Photo by Potjie on Flickr.
A fleet of tiny ferries zigzags back and forth between neighborhoods and major tourist attractions on both sides of Vancouver’s False Creek. Could the same work on the Anacostia River, connecting sites on Buzzard Point, Near Southeast, Poplar Point and Anacostia Park?
When visiting Vancouver a few years ago, Greater Greater Wife and I took a hop on-hop off bus tour. When we got to the city’s aquatic center, the guide suggested catching a small ferry to Granville Island, where a major food market draws locals and tourists. After we took in the market, we rode the ferry to other neighborhoods where we could get back on the bus.
Most ferries we’re familiar with in eastern US cities are huge 1,000 passenger, car-carrying ferries like the Cape May-Lewes ferry, or 150-250 passenger water taxis like in New York. These ferries are far, far smaller, closer to the size of a van and hold only 12 or 20 passengers.
Top: The Spirit of False Creek 3. Bottom left: Cape May-Lewes ferry.
Bottom right: NY water taxi. Images from Wikipedia.
An operator stands on a platform in the center and drives the boat with a few joysticks and handles, while passengers sit around the edges. It operates a lot like a bus; in fact, the drivers even cruise past some of the docks and won’t stop if nobody’s waiting to get on or off.
The False Creek ferries only ply a route about 2 miles from end to end as the crow flies, or 3 route miles, zigzagging back and forth across the waterway.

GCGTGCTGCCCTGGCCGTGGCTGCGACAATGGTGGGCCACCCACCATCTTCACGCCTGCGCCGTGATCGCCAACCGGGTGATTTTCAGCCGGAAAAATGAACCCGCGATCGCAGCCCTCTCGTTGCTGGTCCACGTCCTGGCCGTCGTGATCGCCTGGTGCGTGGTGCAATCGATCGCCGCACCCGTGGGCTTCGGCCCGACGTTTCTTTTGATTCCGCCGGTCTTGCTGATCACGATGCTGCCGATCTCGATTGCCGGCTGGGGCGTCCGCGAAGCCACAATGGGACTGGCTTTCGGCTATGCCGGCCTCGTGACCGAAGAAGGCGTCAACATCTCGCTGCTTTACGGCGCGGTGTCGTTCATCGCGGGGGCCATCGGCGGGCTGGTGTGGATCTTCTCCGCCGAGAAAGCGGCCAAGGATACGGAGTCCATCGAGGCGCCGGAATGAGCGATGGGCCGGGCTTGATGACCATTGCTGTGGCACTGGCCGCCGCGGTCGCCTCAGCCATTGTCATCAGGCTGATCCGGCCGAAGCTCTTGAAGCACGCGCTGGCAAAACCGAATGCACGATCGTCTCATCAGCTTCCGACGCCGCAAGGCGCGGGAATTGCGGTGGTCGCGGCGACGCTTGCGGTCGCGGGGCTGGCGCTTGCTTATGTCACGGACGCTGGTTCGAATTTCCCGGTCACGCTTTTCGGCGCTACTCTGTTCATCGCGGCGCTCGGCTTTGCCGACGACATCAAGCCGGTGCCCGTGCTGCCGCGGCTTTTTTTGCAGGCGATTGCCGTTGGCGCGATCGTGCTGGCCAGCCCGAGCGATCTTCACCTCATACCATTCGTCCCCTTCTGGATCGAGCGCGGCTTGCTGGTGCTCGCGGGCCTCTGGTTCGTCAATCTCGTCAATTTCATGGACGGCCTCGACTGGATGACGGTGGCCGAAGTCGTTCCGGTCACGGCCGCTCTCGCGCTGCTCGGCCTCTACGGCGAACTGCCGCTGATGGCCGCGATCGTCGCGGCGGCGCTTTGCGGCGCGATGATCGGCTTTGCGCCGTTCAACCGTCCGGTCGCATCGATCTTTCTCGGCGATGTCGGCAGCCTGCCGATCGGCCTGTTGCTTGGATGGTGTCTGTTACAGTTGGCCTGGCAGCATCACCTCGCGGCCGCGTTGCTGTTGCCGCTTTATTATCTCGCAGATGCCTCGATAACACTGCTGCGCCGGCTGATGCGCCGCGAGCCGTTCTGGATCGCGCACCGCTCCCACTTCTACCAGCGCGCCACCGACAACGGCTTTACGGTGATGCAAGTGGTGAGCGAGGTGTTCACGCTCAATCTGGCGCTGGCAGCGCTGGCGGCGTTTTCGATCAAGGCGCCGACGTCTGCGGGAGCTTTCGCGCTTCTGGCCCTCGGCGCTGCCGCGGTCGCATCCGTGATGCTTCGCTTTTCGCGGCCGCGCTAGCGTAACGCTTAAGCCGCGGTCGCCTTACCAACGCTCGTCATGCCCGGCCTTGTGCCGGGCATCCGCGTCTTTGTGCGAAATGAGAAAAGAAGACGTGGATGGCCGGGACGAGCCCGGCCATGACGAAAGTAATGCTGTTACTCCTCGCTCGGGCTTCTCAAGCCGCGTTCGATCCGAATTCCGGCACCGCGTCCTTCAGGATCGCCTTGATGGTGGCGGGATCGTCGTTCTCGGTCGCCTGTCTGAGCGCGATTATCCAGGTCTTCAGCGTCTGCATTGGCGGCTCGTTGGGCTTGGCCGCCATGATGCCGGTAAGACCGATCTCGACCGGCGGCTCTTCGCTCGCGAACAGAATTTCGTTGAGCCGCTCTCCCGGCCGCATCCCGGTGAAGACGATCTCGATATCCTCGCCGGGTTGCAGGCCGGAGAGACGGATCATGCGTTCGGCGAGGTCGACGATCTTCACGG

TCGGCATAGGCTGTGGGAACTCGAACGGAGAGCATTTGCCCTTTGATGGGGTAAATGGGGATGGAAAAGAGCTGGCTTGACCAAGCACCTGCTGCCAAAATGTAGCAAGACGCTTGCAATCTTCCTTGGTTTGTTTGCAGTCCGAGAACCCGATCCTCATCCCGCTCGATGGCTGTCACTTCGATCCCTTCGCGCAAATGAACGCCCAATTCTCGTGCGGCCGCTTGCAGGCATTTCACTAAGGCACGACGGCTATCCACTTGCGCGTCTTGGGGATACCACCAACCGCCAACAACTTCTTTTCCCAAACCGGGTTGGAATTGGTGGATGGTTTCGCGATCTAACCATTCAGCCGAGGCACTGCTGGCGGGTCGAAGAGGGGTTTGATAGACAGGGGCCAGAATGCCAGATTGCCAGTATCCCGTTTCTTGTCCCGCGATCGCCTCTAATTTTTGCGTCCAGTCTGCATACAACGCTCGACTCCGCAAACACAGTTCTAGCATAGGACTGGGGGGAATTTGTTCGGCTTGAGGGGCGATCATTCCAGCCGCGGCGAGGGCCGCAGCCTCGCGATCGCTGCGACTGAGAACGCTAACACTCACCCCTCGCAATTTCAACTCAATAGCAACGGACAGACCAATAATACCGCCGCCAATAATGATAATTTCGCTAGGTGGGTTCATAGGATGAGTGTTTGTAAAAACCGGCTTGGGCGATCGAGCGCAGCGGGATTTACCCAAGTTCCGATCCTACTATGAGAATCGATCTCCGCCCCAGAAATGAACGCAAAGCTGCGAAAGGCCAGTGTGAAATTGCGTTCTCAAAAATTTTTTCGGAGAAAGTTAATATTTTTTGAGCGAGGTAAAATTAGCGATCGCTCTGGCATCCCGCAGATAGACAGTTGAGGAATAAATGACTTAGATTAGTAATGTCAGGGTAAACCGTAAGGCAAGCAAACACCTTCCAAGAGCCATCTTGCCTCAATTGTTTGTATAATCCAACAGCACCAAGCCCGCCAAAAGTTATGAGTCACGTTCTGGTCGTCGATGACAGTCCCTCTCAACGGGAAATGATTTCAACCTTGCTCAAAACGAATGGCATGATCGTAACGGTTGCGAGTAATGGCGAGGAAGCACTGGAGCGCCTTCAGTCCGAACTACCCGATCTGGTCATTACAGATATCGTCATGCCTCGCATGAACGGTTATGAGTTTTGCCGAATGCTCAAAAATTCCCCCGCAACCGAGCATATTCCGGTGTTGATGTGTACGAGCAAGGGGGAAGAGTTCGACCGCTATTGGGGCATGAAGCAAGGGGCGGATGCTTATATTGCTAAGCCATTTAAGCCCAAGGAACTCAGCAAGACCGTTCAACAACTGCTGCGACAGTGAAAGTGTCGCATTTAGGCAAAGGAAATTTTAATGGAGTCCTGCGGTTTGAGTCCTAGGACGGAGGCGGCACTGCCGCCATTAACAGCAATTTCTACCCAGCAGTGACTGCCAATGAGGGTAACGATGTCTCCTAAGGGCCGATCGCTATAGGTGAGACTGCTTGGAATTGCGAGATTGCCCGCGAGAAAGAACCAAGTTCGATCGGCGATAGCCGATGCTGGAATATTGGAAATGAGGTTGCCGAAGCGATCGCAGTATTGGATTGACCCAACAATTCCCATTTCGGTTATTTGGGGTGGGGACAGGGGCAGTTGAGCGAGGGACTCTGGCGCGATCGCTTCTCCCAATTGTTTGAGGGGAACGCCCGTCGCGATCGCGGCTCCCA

Besides Granville Island and the science museum, they stop at a maritime museum, science museum, and a space museum with a planetarium and observatory. A stop in Stamps Landing takes you to a neighborhood with a lot of restaurants, and another, Yaletown, is a district with many new condo towers.
Each stop is only about 2-5 minutes apart, and costs $3.25 to $6.50 CAD depending on how far you go. The most popular route, the aquatic center to Granville Island, runs every 5 minutes from 7 am to 9 pm, or 10:30 pm in the summer. The other routes run every 15 minutes from about 9 am to 5-6 pm (depending on destination) in the winter and 7-9 pm during summer.
Best of all, the ferries actually operate completely self-sufficiently. In fact, there are 2 ferry companies that compete with one another!
Is this relevant to DC? It turns out that False Creek is about the size of the Anacostia:
False Creek (top) and Anacostia River (bottom) at the same scale. Images from Google Maps.
Potential ferry stops on the Anacostia. Image by the author on Google Maps.